If the key represents an address, we suggest using &Addr for keys in storage, instead of String or string slices. This implies doing address validation through addr_validate on any address passed in via a message, to ensure it's a legitimate address, and not random text which will fail later. pub fn addr_validate(&self, &str) -> Addr in deps.api can be used for address validation, and the returned Addr can then be conveniently used as key in a Map or similar structure.

Composite Keys

There are times when we want to use multiple items as a key, for example, when storing allowances based on account owner and spender. We could try to manually concatenate them before calling, but that can lead to overlap, and is a bit low-level for us. Also, by explicitly separating the keys, we can easily provide helpers to do range queries over a prefix, such as "show me all allowances for one owner" (first part of the composite key). Just like you'd expect from your favorite database.

Here how we use it with composite keys. Just define a tuple as a key and use that everywhere you used a byte slice above.

// Note the tuple for primary key. We support one slice, or a 2 or 3-tuple
// adding longer tuples is quite easy but unlikely to be needed.
const ALLOWANCE: Map<(&str, &str), u64> = Map::new("allow");

fn demo() -> StdResult<()> {
let mut store = MockStorage::new();

// save and load on a composite key
let empty = ALLOWANCE.may_load(&store, ("owner", "spender"))?;
assert_eq!(None, empty);
ALLOWANCE.save(&mut store, ("owner", "spender"), &777)?;
let loaded = ALLOWANCE.load(&store, ("owner", "spender"))?;
assert_eq!(777, loaded);

// doesn't appear under other key (even if a concat would be the same)
let different = ALLOWANCE.may_load(&store, ("owners", "pender")).unwrap();
assert_eq!(None, different);

// simple update
ALLOWANCE.update(&mut store, ("owner", "spender"), |v| {
Ok(v.unwrap_or_default() + 222)
})?;
let loaded = ALLOWANCE.load(&store, ("owner", "spender"))?;
assert_eq!(999, loaded);

Ok(())
}

Path

Under the scenes, we create a Path from the Map when accessing a key. PEOPLE.load(&store, b"jack") == PEOPLE.key(b"jack").load(). Map.key() returns a Path, which has the same interface as Item, reusing the calculated path to this key.

For simple keys, this is just a bit less typing and a bit less gas if you use the same key for many calls. However, for composite keys, like (b"owner", b"spender") it is much less typing. And highly recommended anywhere you will use a composite key even twice:

#[derive(Serialize, Deserialize, PartialEq, Debug, Clone)]
struct Data {
pub name: String,
pub age: i32,
}

const PEOPLE: Map<&str, Data> = Map::new("people");
const ALLOWANCE: Map<(&str, &str), u64> = Map::new("allow");

fn demo() -> StdResult<()> {
let mut store = MockStorage::new();
let data = Data {
name: "John".to_string(),
age: 32,
};

// create a Path one time to use below
let john = PEOPLE.key("john");

// Use this just like an Item above
let empty = john.may_load(&store)?;
assert_eq!(None, empty);
john.save(&mut store, &data)?;
let loaded = john.load(&store)?;
assert_eq!(data, loaded);
john.remove(&mut store);
let empty = john.may_load(&store)?;
assert_eq!(None, empty);

// Same for composite keys, just use both parts in key().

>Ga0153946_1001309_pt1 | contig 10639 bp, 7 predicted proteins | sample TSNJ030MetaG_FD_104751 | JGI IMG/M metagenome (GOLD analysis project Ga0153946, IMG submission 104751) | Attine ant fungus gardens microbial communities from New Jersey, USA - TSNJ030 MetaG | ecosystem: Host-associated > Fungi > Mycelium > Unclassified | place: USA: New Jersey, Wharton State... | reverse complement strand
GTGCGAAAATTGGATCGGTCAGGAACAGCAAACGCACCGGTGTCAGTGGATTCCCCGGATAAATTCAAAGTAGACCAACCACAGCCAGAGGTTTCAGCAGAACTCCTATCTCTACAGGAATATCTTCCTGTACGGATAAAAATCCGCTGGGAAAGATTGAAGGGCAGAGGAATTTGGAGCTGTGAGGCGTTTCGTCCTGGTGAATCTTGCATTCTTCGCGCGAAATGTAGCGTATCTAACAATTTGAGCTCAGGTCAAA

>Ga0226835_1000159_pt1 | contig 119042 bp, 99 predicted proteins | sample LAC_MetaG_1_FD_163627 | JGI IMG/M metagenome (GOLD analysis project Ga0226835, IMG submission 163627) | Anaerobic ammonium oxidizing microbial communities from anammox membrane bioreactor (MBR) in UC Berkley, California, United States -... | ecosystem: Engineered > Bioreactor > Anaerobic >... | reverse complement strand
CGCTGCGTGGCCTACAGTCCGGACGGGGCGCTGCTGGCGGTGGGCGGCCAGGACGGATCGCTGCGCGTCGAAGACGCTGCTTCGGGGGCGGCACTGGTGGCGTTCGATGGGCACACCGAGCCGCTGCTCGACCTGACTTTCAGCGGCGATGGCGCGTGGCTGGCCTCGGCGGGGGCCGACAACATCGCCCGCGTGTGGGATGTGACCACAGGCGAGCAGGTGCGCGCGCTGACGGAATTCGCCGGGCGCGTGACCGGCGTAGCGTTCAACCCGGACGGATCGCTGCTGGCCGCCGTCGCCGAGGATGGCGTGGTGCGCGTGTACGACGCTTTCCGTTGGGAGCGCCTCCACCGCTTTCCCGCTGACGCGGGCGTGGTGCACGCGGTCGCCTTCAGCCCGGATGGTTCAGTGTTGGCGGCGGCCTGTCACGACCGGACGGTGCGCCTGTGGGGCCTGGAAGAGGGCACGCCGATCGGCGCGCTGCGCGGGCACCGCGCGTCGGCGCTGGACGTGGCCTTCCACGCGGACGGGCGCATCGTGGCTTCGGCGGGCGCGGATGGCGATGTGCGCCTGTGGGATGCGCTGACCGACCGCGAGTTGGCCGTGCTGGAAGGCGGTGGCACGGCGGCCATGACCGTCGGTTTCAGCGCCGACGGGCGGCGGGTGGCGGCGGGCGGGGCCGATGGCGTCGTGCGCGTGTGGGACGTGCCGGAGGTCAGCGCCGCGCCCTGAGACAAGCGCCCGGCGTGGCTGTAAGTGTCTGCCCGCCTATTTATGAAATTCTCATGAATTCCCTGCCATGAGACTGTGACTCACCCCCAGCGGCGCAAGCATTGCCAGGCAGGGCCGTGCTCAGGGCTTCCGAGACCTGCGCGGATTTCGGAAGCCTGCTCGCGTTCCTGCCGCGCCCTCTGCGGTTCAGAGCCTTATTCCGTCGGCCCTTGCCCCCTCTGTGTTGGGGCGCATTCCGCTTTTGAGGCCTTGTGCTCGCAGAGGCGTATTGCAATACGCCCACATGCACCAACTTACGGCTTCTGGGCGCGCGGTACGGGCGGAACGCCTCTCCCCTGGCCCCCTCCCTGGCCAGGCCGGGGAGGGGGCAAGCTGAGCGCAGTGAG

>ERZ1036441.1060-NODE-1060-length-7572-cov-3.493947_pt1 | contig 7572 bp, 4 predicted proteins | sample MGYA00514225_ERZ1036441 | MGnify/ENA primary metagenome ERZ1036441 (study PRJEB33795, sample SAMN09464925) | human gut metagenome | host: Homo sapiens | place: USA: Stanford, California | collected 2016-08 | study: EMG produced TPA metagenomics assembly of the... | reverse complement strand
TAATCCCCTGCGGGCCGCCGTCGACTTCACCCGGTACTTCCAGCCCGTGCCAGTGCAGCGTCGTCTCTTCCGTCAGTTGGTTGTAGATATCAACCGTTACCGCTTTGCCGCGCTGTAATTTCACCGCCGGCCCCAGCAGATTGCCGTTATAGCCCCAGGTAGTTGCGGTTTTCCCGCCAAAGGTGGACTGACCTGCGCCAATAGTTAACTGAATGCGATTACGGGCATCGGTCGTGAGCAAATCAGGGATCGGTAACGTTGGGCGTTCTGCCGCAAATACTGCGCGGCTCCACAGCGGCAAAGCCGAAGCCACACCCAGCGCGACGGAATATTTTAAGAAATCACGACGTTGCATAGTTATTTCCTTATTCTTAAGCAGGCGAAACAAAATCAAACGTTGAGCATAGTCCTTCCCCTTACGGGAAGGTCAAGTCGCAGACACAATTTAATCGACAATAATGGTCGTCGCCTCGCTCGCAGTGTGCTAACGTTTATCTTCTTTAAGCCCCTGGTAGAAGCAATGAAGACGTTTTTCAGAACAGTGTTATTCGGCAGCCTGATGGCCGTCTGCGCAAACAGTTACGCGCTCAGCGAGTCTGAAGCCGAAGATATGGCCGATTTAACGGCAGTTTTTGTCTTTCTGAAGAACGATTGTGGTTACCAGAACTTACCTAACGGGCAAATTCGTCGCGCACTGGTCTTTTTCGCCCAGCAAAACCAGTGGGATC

// Notice how much less verbose than the above example.
let allow = ALLOWANCE.key(("owner", "spender"));
allow.save(&mut store, &1234)?;
let loaded = allow.load(&store)?;
assert_eq!(1234, loaded);
allow.update(&mut store, |x| Ok(x.unwrap_or_default() * 2))?;
let loaded = allow.load(&store)?;
assert_eq!(2468, loaded);

Ok(())
}

Prefix

In addition to getting one particular item out of a map, we can iterate over the map (or a subset of the map). This let us answer questions like "show me all tokens", and we provide some nice Bounds helpers to easily allow pagination or custom ranges.

The general format is to get a Prefix by calling map.prefix(k), where k is exactly one less item than the normal key (If map.key() took (&[u8], &[u8]), then map.prefix() takes &[u8]. If map.key() took &[u8], map.prefix() takes ()). Once we have a prefix space, we can iterate over all items with range(store, min, max, order). It supports Order::Ascending or Order::Descending. min is the lower bound and max is the higher bound.

#[derive(Copy, Clone, Debug)]
pub enum Bound {
Inclusive(Vec<u8>),
Exclusive(Vec<u8>),
None,
}

If the min and max bounds, it will return all items under this prefix. You can use .take(n) to limit the results to n items and start doing pagination. You can also set the min bound to eg. Bound::Exclusive(last_value) to start iterating over all items after the last value. Combined with take, we easily have pagination support. You can also use Bound::Inclusive(x) when you want to include any perfect matches. To better understand the API, please read the following example:

#[derive(Serialize, Deserialize, PartialEq, Debug, Clone)]
struct Data {
pub name: String,
pub age: i32,
}

const PEOPLE: Map<&str, Data> = Map::new("people");
const ALLOWANCE: Map<(&str, &str), u64> = Map::new("allow");

fn demo() -> StdResult<()> {
let mut store = MockStorage::new();

// save and load on two keys
let data = Data { name: "John".to_string(), age: 32 };
PEOPLE.save(&mut store, "john", &data)?;
let data2 = Data { name: "Jim".to_string(), age: 44 };
PEOPLE.save(&mut store, "jim", &data2)?;

// iterate over them all
let all: StdResult<Vec<_>> = PEOPLE
.range(&store, Bound::None, Bound::None, Order::Ascending)
.collect();
assert_eq!(
all?,
vec![("jim".to_vec(), data2), ("john".to_vec(), data.clone())]
);

// or just show what is after jim
let all: StdResult<Vec<_>> = PEOPLE
.range(
&store,
Bound::Exclusive("jim"),
Bound::None,
Order::Ascending,
)
.collect();
assert_eq!(all?, vec![("john".to_vec(), data)]);

// save and load on three keys, one under different owner
ALLOWANCE.save(&mut store, ("owner", "spender"), &1000)?;
ALLOWANCE.save(&mut store, ("owner", "spender2"), &3000)?;
ALLOWANCE.save(&mut store, ("owner2", "spender"), &5000)?;

// get all under one key
let all: StdResult<Vec<_>> = ALLOWANCE
.prefix("owner")
.range(&store, Bound::None, Bound::None, Order::Ascending)
.collect();
assert_eq!(
all?,
vec![("spender".to_vec(), 1000), ("spender2".to_vec(), 3000)]
);

// Or ranges between two items (even reverse)
let all: StdResult<Vec<_>> = ALLOWANCE
.prefix("owner")
.range(
&store,
Bound::Exclusive("spender1"),
Bound::Inclusive("spender2"),
Order::Descending,
)
.collect();
assert_eq!(all?, vec![("spender2".to_vec(), 3000)]);

Ok(())
}

IndexedMap

Let's sue one example of IndexedMap definition and usage, originally taken from the cw721-base contract.